5. An electrical system for causing the discharge of a squib, said system including a circuit a and a circuit b having a return wire in common and requiring separately applied energization, a switching device including a pair of oppositely disposed coils for moving said device between two contacts, one of said coils being connected to circuit b and to said return wire, the other of said coils being connected to circuit a through a condenser and to the return wire, a conductor connecting one of the contacts to circuit a through a resistance, the other contact being connected to said return wire and to one side of the squib, a condenser connected across said contacts, and means including said switching device and responsive to the energization of the coil connected to circuit b for connecting the last-mentioned condenser to the other side of the squib whereby the charge of the condenser is caused to pass through the squib to explode the same.

6. An electrical system for causing the discharge of a squib, including an arming circuit and firing circuit for the squib, said arming circuit comprising a line conductor and a return conductor, a switching device having a blade which contacts one of two terminals, a pair of coils within the respective arming and firing circuits for moving the blade from one terminal to the other when the said circuits are selectively energized, a pair of interconnected resistances connected from said line conductor to said return conductor, a conductor taken from a point between said resistances to one of said contacts, the other of said contacts being connected to said return wire and to one side of the squib, a connection including a condenser between said last-mentioned conductor and the return conductor, the end of the blade remote from said terminals being connected to the other side of the squib, whereby when the blade connects with the contact connected to the return Wire, the squib is effectively short-circuited but when the blade connects with the contact to which said conductor is taken from said pair of interconnected resistances, the squib is placed in circuit with the said condenser to cause a discharge through the squib.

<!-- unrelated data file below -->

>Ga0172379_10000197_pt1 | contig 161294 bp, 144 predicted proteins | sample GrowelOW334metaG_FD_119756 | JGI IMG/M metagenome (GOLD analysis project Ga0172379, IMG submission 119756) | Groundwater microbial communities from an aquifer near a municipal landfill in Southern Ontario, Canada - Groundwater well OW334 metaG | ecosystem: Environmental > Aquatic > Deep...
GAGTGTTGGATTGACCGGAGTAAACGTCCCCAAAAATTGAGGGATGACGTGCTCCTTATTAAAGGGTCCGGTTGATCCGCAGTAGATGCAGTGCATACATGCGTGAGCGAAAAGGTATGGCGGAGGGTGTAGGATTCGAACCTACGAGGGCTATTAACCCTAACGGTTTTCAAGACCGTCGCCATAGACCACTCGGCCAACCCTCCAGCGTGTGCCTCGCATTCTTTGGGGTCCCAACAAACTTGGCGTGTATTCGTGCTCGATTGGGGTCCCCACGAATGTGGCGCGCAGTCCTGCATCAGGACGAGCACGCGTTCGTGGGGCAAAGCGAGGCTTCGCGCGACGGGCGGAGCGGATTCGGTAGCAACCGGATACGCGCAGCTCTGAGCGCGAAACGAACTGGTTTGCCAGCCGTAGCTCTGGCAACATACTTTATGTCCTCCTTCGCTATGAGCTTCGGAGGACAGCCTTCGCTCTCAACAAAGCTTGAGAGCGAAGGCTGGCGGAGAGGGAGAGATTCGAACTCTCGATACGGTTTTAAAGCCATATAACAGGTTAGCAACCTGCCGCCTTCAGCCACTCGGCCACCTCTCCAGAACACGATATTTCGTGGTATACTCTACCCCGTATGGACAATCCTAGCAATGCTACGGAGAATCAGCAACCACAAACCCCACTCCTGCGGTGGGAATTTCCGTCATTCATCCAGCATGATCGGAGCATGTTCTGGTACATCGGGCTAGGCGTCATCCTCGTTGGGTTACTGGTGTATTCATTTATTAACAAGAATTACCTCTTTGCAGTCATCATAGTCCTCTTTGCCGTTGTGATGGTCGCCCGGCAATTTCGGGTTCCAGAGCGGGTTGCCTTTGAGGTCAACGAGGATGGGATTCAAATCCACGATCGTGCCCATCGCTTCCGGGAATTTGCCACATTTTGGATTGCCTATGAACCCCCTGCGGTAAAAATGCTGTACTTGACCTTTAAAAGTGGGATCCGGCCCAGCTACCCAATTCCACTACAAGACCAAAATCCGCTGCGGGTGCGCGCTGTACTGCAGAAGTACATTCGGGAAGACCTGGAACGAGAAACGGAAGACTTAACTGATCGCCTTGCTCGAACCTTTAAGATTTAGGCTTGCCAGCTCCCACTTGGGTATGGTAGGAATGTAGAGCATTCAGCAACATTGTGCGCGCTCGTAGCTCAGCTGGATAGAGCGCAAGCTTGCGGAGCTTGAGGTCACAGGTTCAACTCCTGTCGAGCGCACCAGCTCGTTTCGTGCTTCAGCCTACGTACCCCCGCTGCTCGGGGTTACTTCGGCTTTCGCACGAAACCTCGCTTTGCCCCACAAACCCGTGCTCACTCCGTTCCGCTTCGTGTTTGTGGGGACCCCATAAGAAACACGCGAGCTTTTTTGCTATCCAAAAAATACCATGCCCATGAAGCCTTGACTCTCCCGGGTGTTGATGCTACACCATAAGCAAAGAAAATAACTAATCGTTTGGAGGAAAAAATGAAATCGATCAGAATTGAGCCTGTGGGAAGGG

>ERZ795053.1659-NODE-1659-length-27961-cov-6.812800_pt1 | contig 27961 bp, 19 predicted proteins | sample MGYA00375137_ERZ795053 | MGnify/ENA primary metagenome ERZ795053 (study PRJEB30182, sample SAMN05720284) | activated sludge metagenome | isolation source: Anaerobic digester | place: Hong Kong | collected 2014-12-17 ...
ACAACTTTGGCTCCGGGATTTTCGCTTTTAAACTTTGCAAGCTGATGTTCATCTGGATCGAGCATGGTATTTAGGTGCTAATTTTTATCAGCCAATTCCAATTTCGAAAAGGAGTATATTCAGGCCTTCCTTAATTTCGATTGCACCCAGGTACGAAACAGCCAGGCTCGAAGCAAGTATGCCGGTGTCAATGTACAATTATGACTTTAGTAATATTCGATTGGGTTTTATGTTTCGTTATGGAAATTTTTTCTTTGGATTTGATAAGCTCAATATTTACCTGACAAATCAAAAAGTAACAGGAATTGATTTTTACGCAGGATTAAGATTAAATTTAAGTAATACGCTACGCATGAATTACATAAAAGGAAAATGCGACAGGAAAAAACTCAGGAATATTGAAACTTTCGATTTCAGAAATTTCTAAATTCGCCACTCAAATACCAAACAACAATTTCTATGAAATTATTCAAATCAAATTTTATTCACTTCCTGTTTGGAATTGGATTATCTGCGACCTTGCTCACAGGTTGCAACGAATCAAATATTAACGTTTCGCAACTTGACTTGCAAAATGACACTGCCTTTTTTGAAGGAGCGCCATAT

References Cited UNITED STATES PATENTS 2,331,058 10/1943 Stick. 3,018,733 1/1962 Johnson 10270.2 3,200,749 8/1965 Downs 102-702 3,225,695 12/1965 Kapp et al. 10'270.2

BENJAMIN A. BORCHELT, Primary Examiner, W. C. ROCH, Assistant Examiner.

Patent Citations
Cited PatentFiling datePublication dateApplicantTitle
US2331058 *Aug 14, 1942Oct 5, 1943Lane Wells CoFiring apparatus for gun perforators
US3018733 *Aug 31, 1956Jan 30, 1962Johnson Francis MMultipurpose safety for igniter circuits
US3200749 *Oct 11, 1960Aug 17, 1965Downs Rudolph NPyroelectric effect in a subminiature high voltage impact fuse
US3225695 *Aug 4, 1961Dec 28, 1965Space Recovery Systems IncPyrotechnic bridge detonating circuit with zener diode circuit controlling switching of scr
Referenced by
Citing PatentFiling datePublication dateApplicantTitle
US3585933 *May 2, 1969Jun 22, 1971Us ArmyDetonator safety device
US4164888 *Sep 1, 1977Aug 21, 1979The United States Of America As Represented By The Secretary Of The ArmyRocket remote engagement mechanism
US4246845 *Dec 22, 1978Jan 27, 1981The United States Of America As Represented By The Secretary Of The NavyAC Initiation system
US4843964 *Feb 1, 1988Jul 4, 1989The United States Of America As Represented By The United States Department Of EnergySmart explosive igniter
US4869171 *Jun 20, 1986Sep 26, 1989D J Moorhouse And S T DeeleyDetonator
US5335598 *May 7, 1993Aug 9, 1994Universal Propulsion Company, Inc.Timing and firing circuitry
EP0207749A2 *Jun 26, 1986Jan 7, 1987Moorhouse, David JohnDetonator
Classifications
U.S. Classification102/218, 102/202.3
International ClassificationF42D1/00, F42B3/00, F42B3/10, F42D1/05
Cooperative ClassificationF42D1/05, F42B3/10
European ClassificationF42D1/05, F42B3/10